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Konica Minolta launches AccurioPress Series Konica Minolta has launched AccurioPress C6100 Series of colour production printers, which according to the company, are designed to support a highly responsive print room environment. The AccurioPress C6100 Series is now available in the 85 ppm C6085 and the 100 ppm C6100. The fast and flexible series has been created for operations that recently started digital printing and are now expanding their service, as well as those that need to handle large, repeat print volumes. Karl-Friedrich Edenhuizen, product manager, Production Printing Group said: ““With the Integrated Color

Care Unit, we overcame some of the biggest pain points in digital print production, such as time-consuming front-toback registration, extensive color setup and complex paper setup operations, which are now something in the past.” He added: “These presses will underpin Konica Minolta’s market-leading reputation for productivity, reliability and quality. They will meet and exceed the advanced requirements of print production at the highest levels, as well as offering digital image quality on par with offset printing. All of our sales are backed by our Digital1234 business support program, as well as marketleading service support.” Uptime is assured via highly automated features such as

automated color adjustment, skillless operation, constant control of gradation and front-to-back registration. Enhanced functions, including stabilized paper feeding, support a wide range of paper weights from 52 gsm to 400 gsm, plus embossed paper, encouraging broader production possibilities. Other enhancements include low-cost envelope printing, via a dedicated fusing unit—all of these features are targeted at growing printers’ business. Reliability and stability is further enabled by Simitri HD E toner for higher offset-like natural textures while lower temperature fusing reduces damage to paper, resulting in higher quality finishes and improved environmental performance.

Heidelberg wants to be ‘Amazon of Printing’, sets sights on €3 billion in sales Heidelberg will aim for €3 billion in sales by 2022, an increase of €500 million over its current sales figures. At the manufacturer’s annual general meeting in Mannheim, Germany, around 1,600 shareholders approved all items on the agenda with a clear majority, including the election of Oliver Jung to the Supervisory Board. Heidelberg CEO Rainer Hundsdörfer introduced the “Heidelberg Goes Digital” strategy, which will focus on technology leadership, digital transformation, and operational excellence. “Over the next five years, Heidelberg will once again become a leading light in the sector, enjoying strong growth and profits. We’ve defined the relevant success factors and have already introduced initial measures. This marks the start of a new era of growth for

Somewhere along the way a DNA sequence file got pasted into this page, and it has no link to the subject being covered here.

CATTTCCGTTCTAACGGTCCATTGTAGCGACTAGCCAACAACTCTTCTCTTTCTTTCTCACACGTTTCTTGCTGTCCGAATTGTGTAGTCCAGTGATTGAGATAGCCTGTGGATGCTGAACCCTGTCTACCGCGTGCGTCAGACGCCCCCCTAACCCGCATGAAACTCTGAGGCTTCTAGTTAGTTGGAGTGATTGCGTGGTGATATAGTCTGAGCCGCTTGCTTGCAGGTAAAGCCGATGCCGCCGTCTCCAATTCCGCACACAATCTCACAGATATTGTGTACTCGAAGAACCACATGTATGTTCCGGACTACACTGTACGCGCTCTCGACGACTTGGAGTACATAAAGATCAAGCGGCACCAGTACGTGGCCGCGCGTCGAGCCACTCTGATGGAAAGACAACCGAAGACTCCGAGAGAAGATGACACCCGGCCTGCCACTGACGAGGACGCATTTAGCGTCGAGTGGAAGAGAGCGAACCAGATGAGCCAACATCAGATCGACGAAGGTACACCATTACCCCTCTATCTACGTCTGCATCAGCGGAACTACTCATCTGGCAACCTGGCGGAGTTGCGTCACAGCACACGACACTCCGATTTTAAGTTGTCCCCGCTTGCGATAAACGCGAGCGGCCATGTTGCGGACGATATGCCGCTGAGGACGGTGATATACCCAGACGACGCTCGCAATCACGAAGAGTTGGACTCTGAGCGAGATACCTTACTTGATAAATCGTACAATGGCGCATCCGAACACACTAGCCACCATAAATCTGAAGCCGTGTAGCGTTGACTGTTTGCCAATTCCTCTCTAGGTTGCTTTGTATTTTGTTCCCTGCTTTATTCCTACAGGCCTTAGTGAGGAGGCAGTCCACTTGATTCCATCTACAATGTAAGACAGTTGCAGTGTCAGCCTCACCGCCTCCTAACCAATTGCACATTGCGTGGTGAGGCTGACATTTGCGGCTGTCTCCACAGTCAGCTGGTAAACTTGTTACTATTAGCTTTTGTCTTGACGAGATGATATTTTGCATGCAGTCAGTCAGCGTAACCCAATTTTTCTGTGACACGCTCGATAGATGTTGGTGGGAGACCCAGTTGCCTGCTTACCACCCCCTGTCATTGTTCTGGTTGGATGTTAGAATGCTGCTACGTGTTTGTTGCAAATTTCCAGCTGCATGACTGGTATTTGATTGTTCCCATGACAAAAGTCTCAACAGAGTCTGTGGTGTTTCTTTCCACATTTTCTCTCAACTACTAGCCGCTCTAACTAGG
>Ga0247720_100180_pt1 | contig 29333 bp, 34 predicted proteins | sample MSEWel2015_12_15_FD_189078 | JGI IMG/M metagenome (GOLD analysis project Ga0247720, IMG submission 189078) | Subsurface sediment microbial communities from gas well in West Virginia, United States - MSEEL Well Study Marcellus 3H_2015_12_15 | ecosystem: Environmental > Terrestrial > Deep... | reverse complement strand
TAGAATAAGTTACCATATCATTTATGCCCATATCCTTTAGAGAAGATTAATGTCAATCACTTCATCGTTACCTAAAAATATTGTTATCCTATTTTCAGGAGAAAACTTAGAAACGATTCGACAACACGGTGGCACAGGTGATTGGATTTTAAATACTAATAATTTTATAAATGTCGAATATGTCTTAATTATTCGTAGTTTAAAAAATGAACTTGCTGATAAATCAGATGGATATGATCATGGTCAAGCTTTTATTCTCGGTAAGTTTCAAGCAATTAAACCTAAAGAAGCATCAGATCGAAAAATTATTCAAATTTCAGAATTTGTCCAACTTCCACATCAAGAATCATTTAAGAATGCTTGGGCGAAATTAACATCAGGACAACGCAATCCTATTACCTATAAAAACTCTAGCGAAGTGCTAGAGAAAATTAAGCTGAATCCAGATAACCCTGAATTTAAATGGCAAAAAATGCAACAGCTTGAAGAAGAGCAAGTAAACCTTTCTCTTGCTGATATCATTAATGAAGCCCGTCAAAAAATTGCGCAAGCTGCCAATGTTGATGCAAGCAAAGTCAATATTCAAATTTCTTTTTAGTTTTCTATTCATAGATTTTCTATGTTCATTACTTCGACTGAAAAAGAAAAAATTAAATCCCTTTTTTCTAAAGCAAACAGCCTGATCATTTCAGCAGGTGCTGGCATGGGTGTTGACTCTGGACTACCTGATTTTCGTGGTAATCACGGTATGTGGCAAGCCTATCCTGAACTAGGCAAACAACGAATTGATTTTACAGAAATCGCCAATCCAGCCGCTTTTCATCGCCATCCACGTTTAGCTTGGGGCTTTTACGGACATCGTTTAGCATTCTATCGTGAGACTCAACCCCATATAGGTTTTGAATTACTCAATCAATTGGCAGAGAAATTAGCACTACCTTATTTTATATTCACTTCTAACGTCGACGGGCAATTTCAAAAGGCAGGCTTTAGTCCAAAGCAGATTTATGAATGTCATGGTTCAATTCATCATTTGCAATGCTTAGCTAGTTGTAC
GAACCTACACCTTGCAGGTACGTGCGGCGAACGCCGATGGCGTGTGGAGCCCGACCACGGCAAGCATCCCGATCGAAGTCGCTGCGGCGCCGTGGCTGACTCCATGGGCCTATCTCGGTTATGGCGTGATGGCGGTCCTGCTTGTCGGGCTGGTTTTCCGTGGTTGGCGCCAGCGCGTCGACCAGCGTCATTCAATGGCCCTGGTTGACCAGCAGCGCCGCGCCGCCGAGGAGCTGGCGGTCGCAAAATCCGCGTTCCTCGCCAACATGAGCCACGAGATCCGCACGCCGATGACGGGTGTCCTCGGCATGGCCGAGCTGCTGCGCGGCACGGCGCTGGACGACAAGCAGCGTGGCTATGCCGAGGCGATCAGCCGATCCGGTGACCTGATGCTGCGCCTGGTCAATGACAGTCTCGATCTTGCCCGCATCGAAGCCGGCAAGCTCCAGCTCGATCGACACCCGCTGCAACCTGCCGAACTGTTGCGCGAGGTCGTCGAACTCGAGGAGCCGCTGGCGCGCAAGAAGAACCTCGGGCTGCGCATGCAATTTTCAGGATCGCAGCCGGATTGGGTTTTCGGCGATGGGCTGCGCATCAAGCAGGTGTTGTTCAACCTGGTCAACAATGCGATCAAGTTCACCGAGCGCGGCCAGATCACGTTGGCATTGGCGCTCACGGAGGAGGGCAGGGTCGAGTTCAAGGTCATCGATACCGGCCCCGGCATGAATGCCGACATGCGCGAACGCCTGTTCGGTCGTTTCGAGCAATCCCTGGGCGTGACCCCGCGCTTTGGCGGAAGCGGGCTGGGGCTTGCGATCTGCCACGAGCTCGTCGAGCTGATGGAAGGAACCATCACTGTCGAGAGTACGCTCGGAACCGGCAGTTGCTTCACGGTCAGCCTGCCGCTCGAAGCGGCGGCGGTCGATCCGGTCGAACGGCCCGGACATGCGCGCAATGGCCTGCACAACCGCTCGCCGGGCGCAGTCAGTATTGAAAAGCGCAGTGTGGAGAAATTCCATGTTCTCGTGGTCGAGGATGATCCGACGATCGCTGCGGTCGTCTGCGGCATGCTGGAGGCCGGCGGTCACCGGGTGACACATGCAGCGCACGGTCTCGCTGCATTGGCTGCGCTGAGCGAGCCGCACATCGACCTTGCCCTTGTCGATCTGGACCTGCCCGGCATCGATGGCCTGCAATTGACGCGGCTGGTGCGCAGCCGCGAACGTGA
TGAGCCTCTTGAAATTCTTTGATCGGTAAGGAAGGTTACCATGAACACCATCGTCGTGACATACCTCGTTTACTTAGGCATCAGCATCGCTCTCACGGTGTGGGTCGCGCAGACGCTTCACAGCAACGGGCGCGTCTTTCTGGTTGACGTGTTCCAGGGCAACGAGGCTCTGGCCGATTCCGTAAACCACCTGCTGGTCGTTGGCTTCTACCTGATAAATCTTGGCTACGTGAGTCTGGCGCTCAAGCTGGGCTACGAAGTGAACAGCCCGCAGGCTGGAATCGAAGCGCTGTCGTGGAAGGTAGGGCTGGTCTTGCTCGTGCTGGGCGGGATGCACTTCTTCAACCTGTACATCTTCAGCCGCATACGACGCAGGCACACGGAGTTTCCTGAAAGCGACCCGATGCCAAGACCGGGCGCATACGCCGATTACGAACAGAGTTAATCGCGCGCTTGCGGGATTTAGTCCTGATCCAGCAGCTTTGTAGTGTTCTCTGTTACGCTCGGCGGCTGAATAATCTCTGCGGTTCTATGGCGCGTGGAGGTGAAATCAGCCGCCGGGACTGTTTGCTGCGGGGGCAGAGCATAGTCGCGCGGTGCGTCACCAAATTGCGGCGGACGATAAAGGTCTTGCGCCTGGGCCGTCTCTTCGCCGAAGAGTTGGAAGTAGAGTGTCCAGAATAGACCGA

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Heidelberg,” Hundsdörfer said in a statement. Heidelberg claims that its digital strategy was rewarded on June 30 when investors converted 95% of a €60 million mature convertible bond into Heidelberg shares, reducing the company’s debt and costs of interest. Dirk Kaliebe, CFO explained how Heidelberg’s Push to Stop principle was like moving from a satnav to guide an operator through the process steps needed to run a machine as speedily and efficiency as possible, to an fully autonomous vehicle. The company has more than 40% of the sheetfed litho market worldwide, meaning there are limited opportunities for expansion, especially in a flat market. But it also has less than 5% of the worldwide

market for digital press and less than 5% of the worldwide market for consumables. Both offer opportunities for sales growth, Hundsdörfer added. The opportunity in its core sheetfed offset market is to tap into consumables and service revenues which are currently being missed. Over a five-year period a printer can spend as much as 70% of the initial investment price on these areas which again is an opportunity for the business. Much of these sales can be captured through Heidelberg’s expanding online shop. It wants to become the Amazon for the printing industry, shareholders were told. Printers would be able to buy non-Heidelberg products through the online store. This is a step further than predecessor Gerold Linzbach had envisaged.





UV DRIER 2” - 30”




SPGPrints to open new training centre for textile printing Screen and digital print equipment manufacturer SPGPrints has announced the developing of a new 700 sqm demonstration and training facility for digital textile customers and end-user brands. The company has already started the construction of the facilities, that are set to open on September 4, 2017, at its global headquarters in Boxmeer, The Netherlands. The experience centre will feature operational SPGPrints Pike and Javelin digital textile printers for demonstrations and customer trials. There will also be a conference room with an advanced audio and video system, and areas to provide technical and commercial training and information. Their purpose is to ensure that suppliers and buyers of digitally